We were famished by the time we had arrived at the Vineyard, and headed for lunch right after checking in into our rooms. The lunch was a delectable affair put together by the award-winning Chef Hitesh Gautam. He served a four course meal -- we started with an amuse bouche, then proceeded to the starter, the main course, and then finally the dessert. The cuisine the chef presented combined Indian and Continental ingredients attractively plated, and each course was paired up with a different wine. Not only was it a lovely meal, it was also an amazing opportunity to learn about which wine goes with what types of flavours. While we ate, Mr Bala, the MD of the Vineyard, explained each wine to us and why it had been paired up with a particular course. Dry wine was paired up with spicy main course, whereas a sweet dessert wine had been paired up with the dessert. We tasted 4-5 wines during lunch.

After the lunch, it was time to get acquainted with the wine making and packaging process. The knowledgeable Mr Raghu walked us through the winery, telling us about the 5-step wine-making process. Following are the major steps:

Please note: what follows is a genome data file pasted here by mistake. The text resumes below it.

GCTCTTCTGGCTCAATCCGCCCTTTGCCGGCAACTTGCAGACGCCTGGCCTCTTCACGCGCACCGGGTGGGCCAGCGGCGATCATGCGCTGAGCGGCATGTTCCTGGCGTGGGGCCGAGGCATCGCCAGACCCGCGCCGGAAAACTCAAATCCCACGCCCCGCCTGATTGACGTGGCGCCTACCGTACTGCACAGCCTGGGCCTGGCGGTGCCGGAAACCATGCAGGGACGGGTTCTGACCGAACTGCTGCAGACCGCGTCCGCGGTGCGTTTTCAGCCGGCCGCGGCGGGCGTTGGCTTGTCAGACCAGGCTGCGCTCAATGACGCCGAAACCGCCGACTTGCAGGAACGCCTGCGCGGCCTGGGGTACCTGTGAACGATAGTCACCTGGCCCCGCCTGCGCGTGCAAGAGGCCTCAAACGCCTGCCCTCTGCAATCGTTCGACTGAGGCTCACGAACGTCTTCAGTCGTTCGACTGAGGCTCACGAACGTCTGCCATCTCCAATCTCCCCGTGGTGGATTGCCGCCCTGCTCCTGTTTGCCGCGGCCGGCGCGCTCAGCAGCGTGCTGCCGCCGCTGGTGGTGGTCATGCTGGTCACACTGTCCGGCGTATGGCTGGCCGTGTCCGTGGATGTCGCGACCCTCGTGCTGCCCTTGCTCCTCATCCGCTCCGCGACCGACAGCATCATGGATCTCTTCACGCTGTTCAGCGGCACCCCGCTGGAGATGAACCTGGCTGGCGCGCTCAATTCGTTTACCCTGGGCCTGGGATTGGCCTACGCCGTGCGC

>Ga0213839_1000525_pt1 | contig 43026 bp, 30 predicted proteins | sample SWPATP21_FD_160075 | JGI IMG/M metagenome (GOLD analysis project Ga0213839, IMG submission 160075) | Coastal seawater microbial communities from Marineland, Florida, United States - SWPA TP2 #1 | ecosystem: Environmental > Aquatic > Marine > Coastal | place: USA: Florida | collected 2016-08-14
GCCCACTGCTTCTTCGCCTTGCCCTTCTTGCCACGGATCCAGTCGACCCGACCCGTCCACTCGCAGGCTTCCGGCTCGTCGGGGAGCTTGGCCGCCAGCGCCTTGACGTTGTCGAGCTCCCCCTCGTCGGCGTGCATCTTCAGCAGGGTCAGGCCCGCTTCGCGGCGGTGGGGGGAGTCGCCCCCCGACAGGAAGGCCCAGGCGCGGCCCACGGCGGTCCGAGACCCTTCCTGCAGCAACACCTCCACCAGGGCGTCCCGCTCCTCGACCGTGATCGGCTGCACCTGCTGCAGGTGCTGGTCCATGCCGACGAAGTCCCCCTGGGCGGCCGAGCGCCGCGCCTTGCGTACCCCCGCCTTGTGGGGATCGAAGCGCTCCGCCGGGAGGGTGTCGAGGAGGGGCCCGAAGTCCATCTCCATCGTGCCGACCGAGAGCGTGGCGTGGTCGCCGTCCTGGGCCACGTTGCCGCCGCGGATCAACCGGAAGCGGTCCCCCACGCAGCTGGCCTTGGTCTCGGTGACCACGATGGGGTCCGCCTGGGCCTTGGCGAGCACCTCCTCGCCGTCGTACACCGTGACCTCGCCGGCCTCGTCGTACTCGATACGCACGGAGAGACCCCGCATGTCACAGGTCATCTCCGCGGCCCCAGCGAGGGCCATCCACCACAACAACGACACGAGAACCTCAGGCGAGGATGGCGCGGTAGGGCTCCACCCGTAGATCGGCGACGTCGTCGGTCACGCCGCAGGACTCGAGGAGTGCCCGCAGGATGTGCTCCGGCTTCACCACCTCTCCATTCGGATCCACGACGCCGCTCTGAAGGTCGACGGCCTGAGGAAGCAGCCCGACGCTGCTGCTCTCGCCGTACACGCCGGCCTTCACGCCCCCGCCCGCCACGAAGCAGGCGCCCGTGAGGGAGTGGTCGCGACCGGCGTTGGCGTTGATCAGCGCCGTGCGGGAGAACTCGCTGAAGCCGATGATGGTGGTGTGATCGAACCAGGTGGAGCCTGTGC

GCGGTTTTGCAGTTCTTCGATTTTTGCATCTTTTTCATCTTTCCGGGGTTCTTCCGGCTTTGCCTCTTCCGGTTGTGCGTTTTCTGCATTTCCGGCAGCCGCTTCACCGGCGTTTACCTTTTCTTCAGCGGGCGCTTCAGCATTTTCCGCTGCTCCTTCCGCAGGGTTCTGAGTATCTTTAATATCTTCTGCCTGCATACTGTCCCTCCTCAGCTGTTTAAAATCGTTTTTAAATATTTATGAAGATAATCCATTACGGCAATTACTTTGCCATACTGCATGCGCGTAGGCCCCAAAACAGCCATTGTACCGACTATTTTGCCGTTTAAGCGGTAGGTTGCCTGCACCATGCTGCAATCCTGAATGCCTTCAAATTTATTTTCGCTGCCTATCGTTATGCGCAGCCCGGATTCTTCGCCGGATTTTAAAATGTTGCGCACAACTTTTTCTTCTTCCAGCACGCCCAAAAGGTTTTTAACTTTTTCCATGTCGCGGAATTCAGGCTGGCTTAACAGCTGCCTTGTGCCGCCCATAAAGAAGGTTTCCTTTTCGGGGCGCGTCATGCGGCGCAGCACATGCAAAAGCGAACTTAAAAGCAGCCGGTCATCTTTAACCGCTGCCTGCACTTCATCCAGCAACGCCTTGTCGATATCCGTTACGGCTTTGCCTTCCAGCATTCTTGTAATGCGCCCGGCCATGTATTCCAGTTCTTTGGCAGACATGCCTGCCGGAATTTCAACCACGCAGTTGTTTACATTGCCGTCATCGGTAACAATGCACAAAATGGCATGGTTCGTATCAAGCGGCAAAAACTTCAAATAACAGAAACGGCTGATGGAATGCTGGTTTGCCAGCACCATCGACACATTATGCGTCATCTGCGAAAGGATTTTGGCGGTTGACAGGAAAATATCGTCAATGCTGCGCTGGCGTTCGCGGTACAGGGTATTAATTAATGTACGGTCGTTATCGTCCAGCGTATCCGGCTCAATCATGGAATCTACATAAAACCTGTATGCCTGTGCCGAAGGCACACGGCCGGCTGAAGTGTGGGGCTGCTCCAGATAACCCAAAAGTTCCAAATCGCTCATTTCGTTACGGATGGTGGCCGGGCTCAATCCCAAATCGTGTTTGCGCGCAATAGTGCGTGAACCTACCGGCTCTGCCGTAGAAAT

Grape Harvesting - Grapes of a particular variety are harvested and then brought to the facility for crushing.

Crushing or pressing - Before the grapes can be crushed or pressed, the leaves and stalks need to e separated. The leaves are removed manually, but to remove the stalks, grapes are passed through a machine. This machine shakes the grapes to separate the stalks and then discards the stalks. It is important that this step be done carefully because if stalks make it to the crusher or the Pneumatic press, the resultant grape juice may end up bitter. After all the stalks have been removed, the grapes are crushed and passed through a press. The press gently squeezes the juice from the grapes.


Fermentation - After crushing, the grape juice is transferred to huge steel tanks for fermentation, and this is where the juice turns into wine. The tanks are all temperature controlled, and the ones that were being used in the vineyard were all made in India.


Stabilization and Filtering - After the fermentation, the wine is then left to stabilize and once that is done, it is filtered to remove any particulate residue.